The Public Interest Law Center prepared an amicus brief in an appeal to the Pennsylvania Supreme Court by several counties and county recorders of deeds who are challenging the legality of the MERS private system of mortgage records. This is the third amicus brief the Law Center has filed since becoming involved in litigation against the MERS system by local governments in Pennsylvania in 2011. The brief was submitted in support of Pennsylvania counties and recording officials who are appealing a Commonwealth Court decision in MERS favor, and the Law Center was joined by five Amici who represent consumers and homeowners in Pennsylvania.
MERSCORP, Inc. operates a system of mortgage record keeping that allows for financial transactions involving the transfers of mortgage ownership to occur while MERS maintains nominal ownership. The MERS system therefore allows financial institutions to trade mortgages without filing records with local governments for these transactions and without paying the fees associated with filing such records with county recorders of deeds. A Commonwealth Court ruled that mortgage assignments do not have to be filed publicly. The amicus brief filed by the Law Center challenges to this ruling, arguing that the private system of mortgage records maintained by MERS violates not only Pennsylvania real estate and financial law but also harms consumers and the public at large.
In the amicus brief, we argue that the MERS system violates longstanding Pennsylvania financial and real estate law, because it separates the monetary debt a homeowner owes to a mortgage owner and the property interests of a mortgage owner in a homeowner’s property. We believe that the MERS system results in a degradation of public land records that has damaged the public interest. Federal and state law requires servicers of mortgages to identify the owners of a mortgage upon the mortgagor’s request. Weargue that even if MERS allowed homeowners to review all of the information in its database, which it does not, still no complete picture of the ownership history of the mortgage would emerge because MERS records are incomplete and unreliable. The brief cites an example of a Chester County woman who was unable to sell their home because her mortgage had been assigned to MERS and the mortgage ownership records were unavailable.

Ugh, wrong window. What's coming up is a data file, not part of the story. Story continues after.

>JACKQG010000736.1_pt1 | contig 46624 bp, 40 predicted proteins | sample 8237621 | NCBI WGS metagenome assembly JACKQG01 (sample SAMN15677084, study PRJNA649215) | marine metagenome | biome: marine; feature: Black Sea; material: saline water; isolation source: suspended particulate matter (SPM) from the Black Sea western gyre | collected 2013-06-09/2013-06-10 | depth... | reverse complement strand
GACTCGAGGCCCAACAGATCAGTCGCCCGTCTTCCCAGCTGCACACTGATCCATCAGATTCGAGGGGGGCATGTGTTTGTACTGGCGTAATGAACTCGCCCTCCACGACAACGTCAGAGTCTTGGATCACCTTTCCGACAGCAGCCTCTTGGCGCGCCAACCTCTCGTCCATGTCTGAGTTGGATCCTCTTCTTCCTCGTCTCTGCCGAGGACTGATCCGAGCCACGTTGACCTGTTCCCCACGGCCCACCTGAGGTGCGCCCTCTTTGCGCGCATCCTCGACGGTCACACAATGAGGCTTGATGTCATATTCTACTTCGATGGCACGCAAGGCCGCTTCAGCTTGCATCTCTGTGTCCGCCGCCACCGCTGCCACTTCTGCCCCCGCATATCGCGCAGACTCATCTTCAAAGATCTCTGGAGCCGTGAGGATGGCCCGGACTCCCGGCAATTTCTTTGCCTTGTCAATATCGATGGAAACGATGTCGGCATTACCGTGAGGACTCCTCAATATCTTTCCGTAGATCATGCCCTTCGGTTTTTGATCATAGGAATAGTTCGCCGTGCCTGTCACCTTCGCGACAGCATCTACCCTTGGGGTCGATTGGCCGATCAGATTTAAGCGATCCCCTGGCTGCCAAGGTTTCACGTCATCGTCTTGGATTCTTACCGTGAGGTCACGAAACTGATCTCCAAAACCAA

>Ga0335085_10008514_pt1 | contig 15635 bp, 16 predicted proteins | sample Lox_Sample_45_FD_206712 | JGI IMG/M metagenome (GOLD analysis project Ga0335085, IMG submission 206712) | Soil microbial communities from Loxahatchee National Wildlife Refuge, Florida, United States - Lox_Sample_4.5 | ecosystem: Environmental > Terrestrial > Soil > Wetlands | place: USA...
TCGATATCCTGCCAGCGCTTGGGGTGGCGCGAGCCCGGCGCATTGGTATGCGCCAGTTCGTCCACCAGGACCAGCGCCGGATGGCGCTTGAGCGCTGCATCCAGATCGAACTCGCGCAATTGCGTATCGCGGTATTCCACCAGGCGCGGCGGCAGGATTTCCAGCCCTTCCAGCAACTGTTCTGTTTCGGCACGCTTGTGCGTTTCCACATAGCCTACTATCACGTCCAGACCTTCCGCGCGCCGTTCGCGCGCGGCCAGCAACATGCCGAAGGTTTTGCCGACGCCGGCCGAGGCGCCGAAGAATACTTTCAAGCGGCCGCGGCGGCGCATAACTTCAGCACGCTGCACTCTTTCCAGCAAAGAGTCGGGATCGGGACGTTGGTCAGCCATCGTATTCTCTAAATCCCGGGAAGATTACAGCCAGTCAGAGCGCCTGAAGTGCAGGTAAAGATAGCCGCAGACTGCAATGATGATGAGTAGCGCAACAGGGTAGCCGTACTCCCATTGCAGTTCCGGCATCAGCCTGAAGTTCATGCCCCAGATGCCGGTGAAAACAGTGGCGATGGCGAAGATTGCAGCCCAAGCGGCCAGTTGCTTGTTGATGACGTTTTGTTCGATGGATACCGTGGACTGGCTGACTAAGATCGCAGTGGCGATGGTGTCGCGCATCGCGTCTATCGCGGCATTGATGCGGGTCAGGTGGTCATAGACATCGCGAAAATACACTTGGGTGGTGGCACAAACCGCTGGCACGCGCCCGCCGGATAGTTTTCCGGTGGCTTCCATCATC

The MERS system also reduces the revenue to the civil legal service organizations, who are in part funded by the fees associated with filing records with county recorders of deed. We argue that the MERS system was created to evade these fees, and has therefore harmed the public by reducing the funds available to civil legal service organizations throughout the Commonwealth.
We hope the Pennsylvania Supreme court will accept the appeal of county record offices, and we stand unwavering in support of the organizations affected by the actions of MERSCORP, Inc.